Direct Repair Programs (DRPs) are constructed relationships that Insurance companies create with auto body repair shops. The bottom line is that the insurance companies usually send (or “steer” as it’s called in the industry) the participating DRP shops more insurance related business in exchange for agreeing to cut corners during the repair process…thus saving the insurance company money.  Sometimes called “Network shops” or “Select Service shops” …these participating repair shops are actually “graded” by the insurance company as to how fast and cost effective the repairs are done…with quality all too often taking a lower priority.  Insurance companies put in place many rules and regulations for body shops who are on their “list” and sometime force the shops to do things that they would not otherwise do.

Comical depiction of Insurance Company “Steering“…that may not turn out as funny in real life.

Here are 5 reasons you may want to consider avoiding DRP repair shops:

  1. They work directly for the Insurance Company, not you …and not necessarily for your best interests.
  2. If your vehicle is declared a Total Loss, the DRP shop be pressured by the Insurance Company to cheat you on the Actual Cash Value (ACV) settlement you are owed.
  3. Diminished Value you’re owed after repairs – DRP shops may be encourage not to inform you about it.
  4.  Repairing parts instead of Replacing them as they should have been…again, saving the Insurance Company money.
  5. Using Aftermarket/Imitation/Counterfeit or Junkyard Parts on your car…obviously, not to your benefit.

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Should You Go CPO? 5 Merits of Certified Pre-Owned

Wealth is not about having a lot of money; it’s about having a lot of options. ~ Chris Rock

If  you’re considering buying a new (or kinda new) vehicle…having more options and more money left over are always good things.  New or used…private seller or car dealer…and in recent years, something usually sold by new car dealers called “certified pre-owned” (CPO).  CPO can be considered as a compromise between new and used that most often has a better warranty (because it’s been thoroughly inspected) and low to modest mileage.


Here are some compelling arguments that a certified pre-owned (CPO) vehicle may be your best bet:

1. Thoroughly Inspected Vehicle

Imagine the feeling you get from seeing “As-Is” on a vehicle’s For Sale sign…or the complete set of “unknowns” that come with buying a car from a private seller. Your first instinct should be to take your prospective purchase to a trusted mechanic and have it thoroughly checked out…for a fee.  That’s what CPO effectively does for you in a more formal and convenient way.  Ford and General Motors have 170+ items on a checklist that technicians must complete before allowing pre-owned vehicle to be designated as CPO.

2. Warranty that’s Manufacturer-Backed

So you’re effectively paying a premium for a manufacturer-backed warranty. But like any kind of insurance…not all warranties are created equal. So buyers need to pay special attention to the warranty specifics. “Powertrain-limited warranties”… “bumper-to-bumper warranties” and even combinations of the two.

Powertrain warranties typically span longer periods, such as six years or 100,000 miles from the date the vehicle was purchased new. A bumper-to-bumper warranty may last for one year or cover 12,000 miles and could include a deductible of $50 to $100. When shopping for a CPO, buyers should be sure to inquire about the length of the warranty, the details regarding types of repairs that require paying a deductible, and the list of items not covered at all. Also, pay attention to whether the manufacturer has a fee to transfer a CPO warranty should you want to sell the car or truck before the warranty expires. (BMW, for example, charges $200 for the warranty to be transferred to a subsequent owner.)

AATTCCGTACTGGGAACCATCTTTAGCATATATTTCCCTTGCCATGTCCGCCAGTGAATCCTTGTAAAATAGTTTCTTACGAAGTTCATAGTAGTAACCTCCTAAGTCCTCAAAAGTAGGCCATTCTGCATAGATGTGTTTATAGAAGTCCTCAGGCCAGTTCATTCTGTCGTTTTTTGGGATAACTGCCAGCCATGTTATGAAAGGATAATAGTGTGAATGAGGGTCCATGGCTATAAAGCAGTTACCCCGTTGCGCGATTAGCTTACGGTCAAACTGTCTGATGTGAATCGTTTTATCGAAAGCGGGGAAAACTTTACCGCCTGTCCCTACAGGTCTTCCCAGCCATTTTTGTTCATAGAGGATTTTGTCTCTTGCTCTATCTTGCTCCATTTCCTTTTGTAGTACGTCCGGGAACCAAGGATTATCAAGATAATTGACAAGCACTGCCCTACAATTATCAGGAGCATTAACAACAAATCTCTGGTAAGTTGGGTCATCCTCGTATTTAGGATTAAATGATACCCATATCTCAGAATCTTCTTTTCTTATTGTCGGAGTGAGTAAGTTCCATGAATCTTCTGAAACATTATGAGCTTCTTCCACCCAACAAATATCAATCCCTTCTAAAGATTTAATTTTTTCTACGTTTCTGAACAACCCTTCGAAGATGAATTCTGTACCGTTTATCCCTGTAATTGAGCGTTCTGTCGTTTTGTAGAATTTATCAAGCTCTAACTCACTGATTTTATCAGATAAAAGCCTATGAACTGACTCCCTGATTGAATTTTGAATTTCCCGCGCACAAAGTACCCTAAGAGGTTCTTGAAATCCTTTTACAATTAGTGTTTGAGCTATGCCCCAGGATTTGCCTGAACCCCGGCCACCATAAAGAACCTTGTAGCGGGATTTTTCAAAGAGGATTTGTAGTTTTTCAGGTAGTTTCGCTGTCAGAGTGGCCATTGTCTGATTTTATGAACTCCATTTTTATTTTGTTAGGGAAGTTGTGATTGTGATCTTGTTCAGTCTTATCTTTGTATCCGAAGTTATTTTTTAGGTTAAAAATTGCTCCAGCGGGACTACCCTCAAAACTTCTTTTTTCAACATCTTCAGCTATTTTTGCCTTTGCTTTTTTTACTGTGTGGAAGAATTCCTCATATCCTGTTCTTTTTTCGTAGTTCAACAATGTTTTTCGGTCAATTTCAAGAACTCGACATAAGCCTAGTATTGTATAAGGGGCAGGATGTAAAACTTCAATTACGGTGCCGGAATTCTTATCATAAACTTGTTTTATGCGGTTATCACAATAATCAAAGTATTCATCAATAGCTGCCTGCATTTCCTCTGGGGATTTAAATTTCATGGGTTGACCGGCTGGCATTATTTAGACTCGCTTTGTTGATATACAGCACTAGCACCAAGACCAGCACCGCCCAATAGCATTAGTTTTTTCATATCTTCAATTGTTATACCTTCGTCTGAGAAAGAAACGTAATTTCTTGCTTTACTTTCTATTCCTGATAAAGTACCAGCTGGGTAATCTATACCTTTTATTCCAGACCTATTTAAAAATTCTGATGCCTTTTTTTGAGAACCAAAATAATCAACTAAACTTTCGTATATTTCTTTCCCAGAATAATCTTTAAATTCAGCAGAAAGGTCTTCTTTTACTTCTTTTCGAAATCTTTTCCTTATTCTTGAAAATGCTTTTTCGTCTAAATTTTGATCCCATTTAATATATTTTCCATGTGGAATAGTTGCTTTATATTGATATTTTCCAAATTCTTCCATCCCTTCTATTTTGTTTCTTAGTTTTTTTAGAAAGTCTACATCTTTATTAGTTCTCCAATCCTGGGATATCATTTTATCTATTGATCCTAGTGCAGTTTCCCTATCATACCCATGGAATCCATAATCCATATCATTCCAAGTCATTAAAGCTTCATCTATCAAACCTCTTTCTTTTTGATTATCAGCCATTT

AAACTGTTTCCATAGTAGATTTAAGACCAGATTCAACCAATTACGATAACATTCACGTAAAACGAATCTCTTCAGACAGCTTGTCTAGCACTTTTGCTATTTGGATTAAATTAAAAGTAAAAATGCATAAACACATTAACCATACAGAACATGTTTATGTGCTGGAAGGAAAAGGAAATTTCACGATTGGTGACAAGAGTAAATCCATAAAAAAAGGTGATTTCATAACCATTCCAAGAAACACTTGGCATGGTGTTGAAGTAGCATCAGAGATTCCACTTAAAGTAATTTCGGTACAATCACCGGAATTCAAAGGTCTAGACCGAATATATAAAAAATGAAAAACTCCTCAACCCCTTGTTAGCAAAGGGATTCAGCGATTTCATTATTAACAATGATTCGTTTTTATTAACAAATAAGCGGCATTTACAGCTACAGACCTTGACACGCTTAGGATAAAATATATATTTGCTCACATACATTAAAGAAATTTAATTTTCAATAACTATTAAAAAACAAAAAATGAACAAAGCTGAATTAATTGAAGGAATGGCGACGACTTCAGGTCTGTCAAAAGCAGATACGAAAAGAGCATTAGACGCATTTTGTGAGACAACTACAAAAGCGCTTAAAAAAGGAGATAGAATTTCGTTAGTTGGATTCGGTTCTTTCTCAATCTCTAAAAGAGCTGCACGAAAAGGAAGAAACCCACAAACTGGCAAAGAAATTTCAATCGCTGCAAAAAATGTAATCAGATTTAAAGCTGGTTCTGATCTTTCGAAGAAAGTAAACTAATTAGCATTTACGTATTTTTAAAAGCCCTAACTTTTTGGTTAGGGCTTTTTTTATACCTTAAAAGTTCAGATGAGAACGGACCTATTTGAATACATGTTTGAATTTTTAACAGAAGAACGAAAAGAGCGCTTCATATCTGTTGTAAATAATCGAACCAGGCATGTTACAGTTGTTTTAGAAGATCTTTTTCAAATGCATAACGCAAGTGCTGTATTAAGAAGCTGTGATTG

3. CPO Is Less Money Than New

The most obvious reason why people consider CPO is money…and CPO is less money than a new vehicle. Typically, two-year-old CPO vehicles are 25 percent cheaper, and four year old CPOs are about 40 percent less expensive. But remember… CPO vehicles do carry a premium over their non-CPO used vehicles. So the question for buyers becomes: Do the additional benefits of buying a CPO justify the higher price?

Like to see a couple more reasons?

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Paint Damage from Falling Leaves?

Fall weather tends to turn our thoughts to shorter daylight, more football, Halloween and the Holidays.  Some may even make a special trip to the mountains or countryside just to see the beautiful array of colorful leaves as they turn and begin to drop.  So many vibrant colors…but maybe you weren’t aware that those spectacular Autumn leaves can actually damage to your car in multiple ways?  Yes, one or two won’t cause Armageddon…but if allowed to collect unchecked and unremoved…those leaves can do some serious damage to your vehicle’s paint job, especially if it’s clear coat has more than a few years of wear and tear.

parked cars with yellow fallen tree leaves on hoods

Paint Damage? How Can Leaves Cause That?
Fallen leaves contain small amounts of sap and pollen that when rained upon…causes acid to leech out of the leaves and penetrate your car’s clear coat…resulting in dull spots and paint peel. If left unchecked, wet leaves can even cause rust to form, especially when they get trapped between moldings and trim.  Maybe you’ve even seen a wet leaf left sticking to the hood of a car until it dries…creating an actual leaf print in the paint.

Leaves Cause Other Damage Too?
Leaves left trapped between the body and hood can cause damage to your vehicle’s HVAC (air conditioning & heat) system by pulling in tiny pieces of leaf debris.  Accumulated leaves left unchecked can block air inflow and damage the engine or heating system. Also, mold and mildew can easily form from rotting leaves.

How Do You Prevent Fallen Leaves Damage?

  1. Don’t park directly under trees…if at all possible.  It helps avoid leaf buildup.
  2. If/when leaves do appear on the hood, roof & trunk of your car, hose them off ASAP. Don’t just wipe them off with your hand or a brush…that actually scratches your paint.
  3. Open the hood and use an air compressor or high power vacuum to remove any leaves or pieces of leaves that you see.  Ask your trusted auto mechanic to inspect the engine compartment and ensure no unwanted leaves have accumulated.
  4. Wash & Wax regularly. Visit your car wash and take advantage of undercarriage sprayers and high-pressure wands to get to every nook and cranny of your car. Apply a coat of strong, durable wax to help protect the paint from acid and sap in leaves.

Following these protective steps will allow you enjoy to the spectacle of the Autumn foliage when you head out on that road trip to the countryside…without worrying about car damage.  Your Irish Coffee or Hot Toddy will taste even better while you enjoy the landscape!